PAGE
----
The Government of Guinea takes part in a 4-year USDOL-funded USD 4.4 million child labor education initiative, targeting 1,200 children for withdrawal and 3,600 children for prevention from exploitive labor.1520 The Government also participated in a regional ILO-IPEC project funded by Denmark at USD 325,378 that ended in December 2007, which focused on combating child trafficking for labor exploitation.1521 The Ministry of Labor and ILO have also created an inspection circular for child labor on plantations to provide personnel with instruction on how to monitor child labor activities.1522 The Government also participates in a project funded by USAID in Guinea that sensitizes families throughout 15 villages about child traffickers.1523
1494 For statistical data not cited here, see the Data Sources and Definitions section. For data on ratifications and ILO-IPEC membership, see the Executive Summary. For minimum age for admission to work, age to which education is compulsory, and free public education, see Government of Guinea, Code du travail de la République de Guinée, (1988), article 5. See also UNESCO, EFA Global Monitoring Report 2008: Education for All by 2015 Will We Make it?, France, 2007, 282; available from http://portal.unesco.org/education/en/ev.php-URL_ID=49591&URL_DO=DO_TOPIC&URL_SECTION=201.html. See also U.S. Department of State, "Guinea," in Country Reports on Human Rights Practices – 2007, Washington, DC, March 11, 2008, section 5; available from http://www.state.gov/g/drl/rls/hrrpt/2007/c25283.htm.
1495 U.S. Department of State, "Country Reports – 2007: Guinea," section 6d. See also ILO, Etude de Base sur le Travail de Enfants en Guinee, Rapport d'analyse des resultats Conakry, October 2006, 40-41. See also Republic of Guinea and UNICEF, Etude sur les "Enfants Travaillant dans les Mines et Carrieres", Conakry, 2006, 41. See also Action Against the Exploitaion of Children and Women, Etude sur le trafic et travail domestique des enfant en Guinee, Anti Slavery International, Conakry, November, 2005, 26; available from http://www.crin.org/docs/ACEEF_Trafic_Enfants_Guinée.doc.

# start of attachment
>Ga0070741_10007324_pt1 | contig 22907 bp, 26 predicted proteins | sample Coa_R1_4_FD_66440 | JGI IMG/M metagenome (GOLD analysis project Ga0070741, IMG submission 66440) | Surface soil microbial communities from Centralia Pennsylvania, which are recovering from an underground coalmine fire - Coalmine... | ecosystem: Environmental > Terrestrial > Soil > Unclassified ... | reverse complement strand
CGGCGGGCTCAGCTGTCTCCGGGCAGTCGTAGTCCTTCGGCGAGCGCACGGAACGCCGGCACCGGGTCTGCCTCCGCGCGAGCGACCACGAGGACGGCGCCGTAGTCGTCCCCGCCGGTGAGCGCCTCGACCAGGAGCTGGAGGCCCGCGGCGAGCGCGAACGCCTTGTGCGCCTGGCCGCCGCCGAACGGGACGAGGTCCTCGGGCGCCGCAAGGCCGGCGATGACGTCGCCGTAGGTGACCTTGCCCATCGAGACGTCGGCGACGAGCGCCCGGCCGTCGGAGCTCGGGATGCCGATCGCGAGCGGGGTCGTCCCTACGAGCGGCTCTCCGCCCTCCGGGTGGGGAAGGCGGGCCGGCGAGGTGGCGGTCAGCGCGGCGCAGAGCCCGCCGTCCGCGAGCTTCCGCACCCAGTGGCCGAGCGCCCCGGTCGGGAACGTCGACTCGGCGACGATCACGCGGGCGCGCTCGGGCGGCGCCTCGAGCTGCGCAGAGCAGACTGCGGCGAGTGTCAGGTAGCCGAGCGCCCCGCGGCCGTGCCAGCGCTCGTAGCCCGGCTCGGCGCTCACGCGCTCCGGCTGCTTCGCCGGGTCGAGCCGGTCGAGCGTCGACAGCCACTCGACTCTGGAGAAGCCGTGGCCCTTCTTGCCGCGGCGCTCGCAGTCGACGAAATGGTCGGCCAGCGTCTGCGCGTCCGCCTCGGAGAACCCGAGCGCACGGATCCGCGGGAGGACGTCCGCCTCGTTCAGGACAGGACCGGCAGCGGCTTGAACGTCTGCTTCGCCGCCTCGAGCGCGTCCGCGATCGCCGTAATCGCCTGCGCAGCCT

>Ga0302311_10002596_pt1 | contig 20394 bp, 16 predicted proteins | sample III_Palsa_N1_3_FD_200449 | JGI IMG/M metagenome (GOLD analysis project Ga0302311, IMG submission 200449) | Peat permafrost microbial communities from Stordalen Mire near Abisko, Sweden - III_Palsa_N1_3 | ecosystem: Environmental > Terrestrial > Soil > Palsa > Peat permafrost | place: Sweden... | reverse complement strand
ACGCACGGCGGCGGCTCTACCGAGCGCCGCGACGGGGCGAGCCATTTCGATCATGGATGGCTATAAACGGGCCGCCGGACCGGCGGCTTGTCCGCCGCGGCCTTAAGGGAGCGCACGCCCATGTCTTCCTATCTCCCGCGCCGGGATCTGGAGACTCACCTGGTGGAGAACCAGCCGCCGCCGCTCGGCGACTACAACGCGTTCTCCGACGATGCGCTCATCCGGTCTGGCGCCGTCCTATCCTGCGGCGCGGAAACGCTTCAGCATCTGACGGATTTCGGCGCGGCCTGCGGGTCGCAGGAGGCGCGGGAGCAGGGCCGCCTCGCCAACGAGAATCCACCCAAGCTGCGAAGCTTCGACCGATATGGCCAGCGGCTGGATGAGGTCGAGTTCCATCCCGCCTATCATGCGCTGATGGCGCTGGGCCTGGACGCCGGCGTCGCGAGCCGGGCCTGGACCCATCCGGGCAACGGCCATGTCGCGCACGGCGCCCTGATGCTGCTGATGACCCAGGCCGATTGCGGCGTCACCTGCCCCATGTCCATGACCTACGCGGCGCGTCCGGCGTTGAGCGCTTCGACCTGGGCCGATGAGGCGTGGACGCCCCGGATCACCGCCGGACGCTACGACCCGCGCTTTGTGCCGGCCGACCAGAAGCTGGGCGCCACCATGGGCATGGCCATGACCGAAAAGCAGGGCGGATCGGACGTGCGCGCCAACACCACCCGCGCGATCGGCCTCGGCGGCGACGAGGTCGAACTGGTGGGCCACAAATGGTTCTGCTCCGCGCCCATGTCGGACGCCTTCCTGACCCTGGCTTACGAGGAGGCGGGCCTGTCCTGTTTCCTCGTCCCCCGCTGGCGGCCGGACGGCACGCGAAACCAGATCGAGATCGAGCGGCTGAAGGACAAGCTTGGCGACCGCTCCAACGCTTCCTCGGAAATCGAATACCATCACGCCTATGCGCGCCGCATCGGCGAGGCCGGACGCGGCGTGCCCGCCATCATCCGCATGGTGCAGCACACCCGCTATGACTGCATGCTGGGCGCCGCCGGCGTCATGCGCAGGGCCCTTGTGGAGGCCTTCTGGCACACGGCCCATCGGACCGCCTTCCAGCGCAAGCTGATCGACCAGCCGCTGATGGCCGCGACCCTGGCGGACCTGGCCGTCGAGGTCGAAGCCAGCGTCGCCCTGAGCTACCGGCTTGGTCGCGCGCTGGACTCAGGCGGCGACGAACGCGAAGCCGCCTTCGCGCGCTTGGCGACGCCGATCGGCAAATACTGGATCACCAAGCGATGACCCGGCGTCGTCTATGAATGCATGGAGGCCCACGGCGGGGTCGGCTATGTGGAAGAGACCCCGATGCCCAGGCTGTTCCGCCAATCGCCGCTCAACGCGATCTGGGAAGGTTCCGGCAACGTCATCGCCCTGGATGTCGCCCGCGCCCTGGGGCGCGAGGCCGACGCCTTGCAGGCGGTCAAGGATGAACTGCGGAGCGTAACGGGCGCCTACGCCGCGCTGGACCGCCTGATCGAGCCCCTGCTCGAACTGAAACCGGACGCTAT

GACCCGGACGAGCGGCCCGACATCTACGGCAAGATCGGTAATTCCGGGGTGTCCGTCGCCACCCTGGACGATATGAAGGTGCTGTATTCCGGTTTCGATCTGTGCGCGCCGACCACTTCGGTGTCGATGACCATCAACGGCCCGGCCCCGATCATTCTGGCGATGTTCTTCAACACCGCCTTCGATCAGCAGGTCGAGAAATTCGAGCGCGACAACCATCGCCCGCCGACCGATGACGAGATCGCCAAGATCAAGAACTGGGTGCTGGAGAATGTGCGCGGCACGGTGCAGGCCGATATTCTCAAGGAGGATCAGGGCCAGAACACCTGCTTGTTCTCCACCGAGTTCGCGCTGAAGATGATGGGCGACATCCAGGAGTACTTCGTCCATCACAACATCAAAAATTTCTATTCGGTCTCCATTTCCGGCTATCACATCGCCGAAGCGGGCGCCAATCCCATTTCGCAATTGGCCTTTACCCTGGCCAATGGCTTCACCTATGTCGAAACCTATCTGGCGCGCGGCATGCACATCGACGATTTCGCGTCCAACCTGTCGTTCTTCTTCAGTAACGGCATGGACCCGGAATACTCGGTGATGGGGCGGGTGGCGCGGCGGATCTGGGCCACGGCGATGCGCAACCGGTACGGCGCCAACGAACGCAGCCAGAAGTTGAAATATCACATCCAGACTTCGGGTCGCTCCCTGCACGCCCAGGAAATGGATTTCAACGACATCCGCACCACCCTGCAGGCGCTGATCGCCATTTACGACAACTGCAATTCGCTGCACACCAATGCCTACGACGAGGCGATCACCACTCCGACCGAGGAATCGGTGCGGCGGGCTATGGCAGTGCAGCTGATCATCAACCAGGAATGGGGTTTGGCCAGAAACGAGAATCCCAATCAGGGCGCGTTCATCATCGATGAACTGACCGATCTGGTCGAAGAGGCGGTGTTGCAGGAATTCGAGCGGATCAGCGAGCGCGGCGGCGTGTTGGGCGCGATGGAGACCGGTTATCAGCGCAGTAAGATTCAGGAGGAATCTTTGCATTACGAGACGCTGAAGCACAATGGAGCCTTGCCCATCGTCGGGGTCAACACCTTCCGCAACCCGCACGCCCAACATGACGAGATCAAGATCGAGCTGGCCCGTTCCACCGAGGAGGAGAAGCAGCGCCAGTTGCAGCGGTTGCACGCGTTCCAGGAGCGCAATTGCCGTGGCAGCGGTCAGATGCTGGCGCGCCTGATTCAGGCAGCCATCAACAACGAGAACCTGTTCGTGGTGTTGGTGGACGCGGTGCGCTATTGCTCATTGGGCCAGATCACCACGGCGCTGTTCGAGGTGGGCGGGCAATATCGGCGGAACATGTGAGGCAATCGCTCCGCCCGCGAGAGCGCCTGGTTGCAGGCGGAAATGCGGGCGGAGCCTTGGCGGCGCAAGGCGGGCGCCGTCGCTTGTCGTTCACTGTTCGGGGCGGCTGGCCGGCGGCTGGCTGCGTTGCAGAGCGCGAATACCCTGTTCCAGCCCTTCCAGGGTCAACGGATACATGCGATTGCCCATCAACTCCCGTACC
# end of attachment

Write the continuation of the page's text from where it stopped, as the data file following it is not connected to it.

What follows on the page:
1496 Human Rights Watch, Bottom of the Ladder: Exploitation and Abuse of Girl Domestic Workers, New York, June 2007, 27; available from http://hrw.org/reports/2007/guinea0607/. See also Human Rights Watch, Legal, Policy and Programmatic Responses to Protect Child Domestic Workers, [online] 2006 [cited December 5, 2007]; available from http://hrw.org/reports/2007/guinea0607/10.htm. See also Action Against the Exploitaion of Children and Women, Etude sur le trafic et travail domestique, 24 and 27. See also ILO, Rapport d'analyse des resultats, 40-42.
1497 Peter Easton et al., Research Studies Series no. 8, International Working Group on Nonformal Education of the Association for the Development of Education in Africa, May 1997; available from http://www.adeanet.org/wgnfe/publications/abel/abel2.html. See also Peter Easton, "Education and Koranic Literacy in West Africa," IK Notes no. 11 (August 1999), 1, 3; available from http://www.worldbank.org/afr/ik/iknt11.pdf.